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David Pearson has founded Shawmut Education to establish computer training programs for the homeless.

From down and out to up and coming

04/07/2003 08:22 AM
By Elizabeth Dinan

He's a technology executive who spent some of the bubble years getting around in worn shoes, not a Beemer. While dot-com millionaires were furnishing downtown lofts, he was being evicted from an apartment and moving into a homeless shelter.

And while he still can't afford to buy his mother a birthday gift and lives in Section 8 housing, David Pearson, 50, is a success story. Not just because he's turned his hard luck into accomplishment. But also because he's bringing others up with him.

As executive director and founder of Shawmut Education Inc., Pearson's professional mission these days is to �empower homeless, formerly homeless and other at-risk individuals through the development and implementation of computer training curriculums.� In particular, he's establishing educational programs to train the homeless and poor how to build their own Web sites, both in the Boston area and in Jamaica.

He also thinks about taking Shawmut's programs around the globe, and one would be ill-advised to doubt his plan. That's because Pearson has already achieved much success following three years of homelessness and has fine-tuned the art of networking to his advantage.

How else do you explain the fact that three years after moving from a homeless shelter, he sits on the Volunteer Lawyers Project Board of Directors, is a member of the Massachusetts Client Council, serves on the Boston Society of Architects Task Force to End Homelessness, is a member of the Massachusetts Adult Literacy Technology Team, is a volunteer producer for Cambridge Community Television and an instructor with Cambridge's Project Lift?

He's also been keeping prestigious company. Most notably, Robert Doyle, a Harvard Ph.D. whose resume includes founding SuperSound, development of six electronic games including Merlin (5.5 million sold), the iXO Telecomputer and development of Apple's first desktop publishing software, MacPublisher.

Doyle allows Pearson to use his Cambridge computer lab as Shawmut headquarters as well as the tools from his Web hosting data center, Skybuilders, as base camp for Shawmut Education's student Web sites. He's even traveled to Jamaica to provide Skybuilder Web-building education as part of Shawmut's mission.

The project began in 1997 when Pearson went to Project Place for a meal and afterward walked behind it to the �Knowledge Center.� Here he helped other clients mine computer programs, while the executive director mentioned aloud that he should help all of the students in the center's computer lab.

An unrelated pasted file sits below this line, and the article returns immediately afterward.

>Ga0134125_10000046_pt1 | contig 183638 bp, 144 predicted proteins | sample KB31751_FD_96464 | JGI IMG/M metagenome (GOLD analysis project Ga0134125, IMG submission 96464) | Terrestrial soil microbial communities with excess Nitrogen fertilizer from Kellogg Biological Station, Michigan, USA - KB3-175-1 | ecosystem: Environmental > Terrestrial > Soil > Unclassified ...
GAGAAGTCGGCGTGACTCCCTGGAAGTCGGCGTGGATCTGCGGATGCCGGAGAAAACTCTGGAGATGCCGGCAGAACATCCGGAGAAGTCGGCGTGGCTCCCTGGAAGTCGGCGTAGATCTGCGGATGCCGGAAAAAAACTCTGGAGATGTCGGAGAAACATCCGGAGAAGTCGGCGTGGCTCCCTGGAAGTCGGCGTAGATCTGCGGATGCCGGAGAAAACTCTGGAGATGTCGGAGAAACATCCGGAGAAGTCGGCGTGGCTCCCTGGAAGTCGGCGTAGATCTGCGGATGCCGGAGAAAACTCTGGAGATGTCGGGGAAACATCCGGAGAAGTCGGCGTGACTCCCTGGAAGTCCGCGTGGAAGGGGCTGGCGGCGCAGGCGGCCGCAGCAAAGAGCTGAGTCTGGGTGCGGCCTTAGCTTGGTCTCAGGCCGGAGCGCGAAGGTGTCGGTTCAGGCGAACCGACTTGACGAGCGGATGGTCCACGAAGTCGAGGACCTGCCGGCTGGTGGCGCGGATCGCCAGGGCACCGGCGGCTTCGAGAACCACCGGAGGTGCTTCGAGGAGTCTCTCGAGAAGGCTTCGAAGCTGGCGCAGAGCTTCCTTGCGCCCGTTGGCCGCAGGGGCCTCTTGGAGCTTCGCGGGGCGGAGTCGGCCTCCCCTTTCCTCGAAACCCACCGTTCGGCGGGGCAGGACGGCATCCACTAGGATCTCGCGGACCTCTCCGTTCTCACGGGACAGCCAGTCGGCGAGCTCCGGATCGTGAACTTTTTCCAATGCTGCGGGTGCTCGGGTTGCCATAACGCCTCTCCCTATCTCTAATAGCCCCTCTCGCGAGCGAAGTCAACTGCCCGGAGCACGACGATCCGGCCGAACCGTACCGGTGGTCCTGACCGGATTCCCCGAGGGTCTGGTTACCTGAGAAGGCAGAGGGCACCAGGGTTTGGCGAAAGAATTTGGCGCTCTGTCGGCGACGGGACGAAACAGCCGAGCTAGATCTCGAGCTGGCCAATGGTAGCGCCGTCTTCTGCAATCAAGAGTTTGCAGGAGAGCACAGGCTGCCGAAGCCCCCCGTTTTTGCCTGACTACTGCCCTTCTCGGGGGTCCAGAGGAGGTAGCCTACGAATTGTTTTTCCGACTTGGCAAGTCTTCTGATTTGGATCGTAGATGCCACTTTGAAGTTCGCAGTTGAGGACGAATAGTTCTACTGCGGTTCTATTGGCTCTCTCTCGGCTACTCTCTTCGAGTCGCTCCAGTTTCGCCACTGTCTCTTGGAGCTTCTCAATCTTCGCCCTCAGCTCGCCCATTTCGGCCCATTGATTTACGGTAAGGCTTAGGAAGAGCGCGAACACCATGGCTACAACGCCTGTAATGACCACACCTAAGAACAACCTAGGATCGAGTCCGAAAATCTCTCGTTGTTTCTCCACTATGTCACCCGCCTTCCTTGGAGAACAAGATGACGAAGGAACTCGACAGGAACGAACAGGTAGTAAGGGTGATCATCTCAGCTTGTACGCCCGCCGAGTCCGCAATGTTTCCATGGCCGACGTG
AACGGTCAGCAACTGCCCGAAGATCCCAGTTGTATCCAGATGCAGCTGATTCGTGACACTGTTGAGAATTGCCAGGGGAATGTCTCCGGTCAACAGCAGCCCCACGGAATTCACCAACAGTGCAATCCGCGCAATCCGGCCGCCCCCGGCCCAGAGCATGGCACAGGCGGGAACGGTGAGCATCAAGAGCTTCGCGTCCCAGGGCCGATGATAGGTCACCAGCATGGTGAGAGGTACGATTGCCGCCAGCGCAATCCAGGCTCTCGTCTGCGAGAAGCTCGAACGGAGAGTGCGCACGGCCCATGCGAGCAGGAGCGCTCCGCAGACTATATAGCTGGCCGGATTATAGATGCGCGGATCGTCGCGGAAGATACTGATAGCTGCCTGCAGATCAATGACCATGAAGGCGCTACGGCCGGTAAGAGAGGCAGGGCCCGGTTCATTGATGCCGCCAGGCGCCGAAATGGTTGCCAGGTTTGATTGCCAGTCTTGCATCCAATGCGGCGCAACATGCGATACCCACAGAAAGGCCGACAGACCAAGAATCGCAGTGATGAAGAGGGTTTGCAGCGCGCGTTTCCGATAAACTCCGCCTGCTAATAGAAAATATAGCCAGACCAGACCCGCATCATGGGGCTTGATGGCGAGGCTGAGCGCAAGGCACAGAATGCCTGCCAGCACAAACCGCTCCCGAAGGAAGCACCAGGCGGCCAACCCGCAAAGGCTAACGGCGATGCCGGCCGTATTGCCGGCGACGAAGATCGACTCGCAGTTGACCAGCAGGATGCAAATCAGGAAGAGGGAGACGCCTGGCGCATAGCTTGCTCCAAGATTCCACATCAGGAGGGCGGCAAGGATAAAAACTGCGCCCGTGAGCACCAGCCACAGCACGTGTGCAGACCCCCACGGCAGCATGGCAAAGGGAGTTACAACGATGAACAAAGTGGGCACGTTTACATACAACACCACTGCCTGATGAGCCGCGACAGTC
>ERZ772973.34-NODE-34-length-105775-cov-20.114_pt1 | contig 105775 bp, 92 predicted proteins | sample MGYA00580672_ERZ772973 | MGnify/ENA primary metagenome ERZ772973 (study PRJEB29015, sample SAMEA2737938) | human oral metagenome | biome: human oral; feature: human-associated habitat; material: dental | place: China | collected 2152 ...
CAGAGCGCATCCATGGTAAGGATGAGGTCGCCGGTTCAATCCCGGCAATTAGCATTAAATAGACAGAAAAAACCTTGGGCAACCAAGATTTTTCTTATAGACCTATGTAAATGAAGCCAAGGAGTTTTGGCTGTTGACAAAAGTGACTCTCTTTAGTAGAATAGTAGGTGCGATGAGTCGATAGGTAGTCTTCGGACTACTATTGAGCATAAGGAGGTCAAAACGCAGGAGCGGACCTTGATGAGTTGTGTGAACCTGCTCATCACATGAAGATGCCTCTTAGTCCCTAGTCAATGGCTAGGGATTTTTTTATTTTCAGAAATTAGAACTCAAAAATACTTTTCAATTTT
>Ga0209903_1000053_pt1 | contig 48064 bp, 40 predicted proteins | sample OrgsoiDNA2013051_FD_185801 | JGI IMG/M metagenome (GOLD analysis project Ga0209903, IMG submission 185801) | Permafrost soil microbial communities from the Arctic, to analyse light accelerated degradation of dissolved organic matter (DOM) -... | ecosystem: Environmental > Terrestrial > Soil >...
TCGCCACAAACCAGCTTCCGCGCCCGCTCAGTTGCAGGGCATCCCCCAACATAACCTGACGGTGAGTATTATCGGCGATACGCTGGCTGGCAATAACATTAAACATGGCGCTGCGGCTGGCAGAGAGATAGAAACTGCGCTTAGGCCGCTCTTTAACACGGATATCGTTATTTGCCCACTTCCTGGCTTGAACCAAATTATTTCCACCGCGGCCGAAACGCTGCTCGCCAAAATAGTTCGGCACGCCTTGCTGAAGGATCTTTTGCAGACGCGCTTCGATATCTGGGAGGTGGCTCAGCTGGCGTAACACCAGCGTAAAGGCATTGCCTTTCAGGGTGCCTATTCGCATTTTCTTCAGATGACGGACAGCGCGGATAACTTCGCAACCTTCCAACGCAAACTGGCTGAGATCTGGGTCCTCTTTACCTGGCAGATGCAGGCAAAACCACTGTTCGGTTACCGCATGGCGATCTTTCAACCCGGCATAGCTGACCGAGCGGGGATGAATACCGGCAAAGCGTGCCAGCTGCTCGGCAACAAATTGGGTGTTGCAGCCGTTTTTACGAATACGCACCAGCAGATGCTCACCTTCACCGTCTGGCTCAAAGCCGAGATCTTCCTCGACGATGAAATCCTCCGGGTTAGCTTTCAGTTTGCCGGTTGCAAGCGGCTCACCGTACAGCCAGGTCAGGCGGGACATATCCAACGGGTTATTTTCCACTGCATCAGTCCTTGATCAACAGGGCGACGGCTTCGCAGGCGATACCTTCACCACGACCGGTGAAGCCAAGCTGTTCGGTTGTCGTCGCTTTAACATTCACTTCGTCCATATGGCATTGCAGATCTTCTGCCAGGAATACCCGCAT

It was a comment made in passing but one that Pearson took as a challenge. He�d just picked up a certificate in client server computer development from Clark University while living in a shelter and began thinking that the instructor might be onto something.

�I thought, what better way to turn around my situation than to help others,� he said.

So he wrote a plan and a plan of attack and ran it by Hale and Dorr attorneys at Jamaica Plain's Harvard Law Legal Services, which incorporated his idea into the nonprofit Shawmut Education Inc. It started as a Web-based reference of services for the homeless and grew from there.

Pearson brainstormed, networked and trained people daily until 10 p.m. � lights out at the shelter.

He began volunteering to update calendar listings for Cambridge Community Television, where he met Doyle, who's described by a colleague as �a technology giant.� Doyle allowed for Shawmut to have its first Web site, through Skybuilders, which is an open- source Web hosting center with 150 sites around the world.

�Everything we needed was here,� said Pearson, who continues to work out of Doyle's combination business lab/home when he's not working from his virtual office. And while he's impressed the city of Boston enough to win a 20-year, $25,000-a-year Timothy Smith Grant, the money can be used to purchase hardware, software or office furniture but not to rent an actual office or pay utilities. And if Pearson manages to raise funds for a lab, the physical space has to be in �old Roxbury' for him to begin spending the grant.

In the meantime, Pearson�s Shawmut Education has given one group of homeless and poor students the skills to build and maintain a Web site that keeps up-to-date information about food and shelter availability throughout Massachusetts. It replaces a book that used to be published by the city of Boston with 70 listings and stays more current than the older hard copy, with mire than 200 references.

�We call this capacity-building,� Doyle said. �They're providing a tool for the community, and they can eventually become self-sufficient.�

Pearson is teaching Web design to third- through 11th-grade students at Cambridge's Moore Community Center on older computers donated by Harvard and networked by Pearson. He's in discussions with Youth Build of Roxbury to offer Web-building education, as well as with a New Mexico legal services provider.

Through Shawmut's site, he's building Web sites for shelters and leads it all with a translation in Spanish. And in Jamaica, an old tractor-trailer cab is being converted into a networked and mobile computer lab, which is expected to roam the island with extended stays to teach the young population Web-building.

Pearson said Shawmut isn't making any money, not even enough to pay him. He lives on $600 a month �from other means� and in the subsidized housing. But it's not about the money.

�I believe this is a population that deserves a second chance,� Pearson said. �A lot of programs out there are about getting more money, not about teaching. This population is often very beat-up. I feel right now this is how I can help the best I can.�



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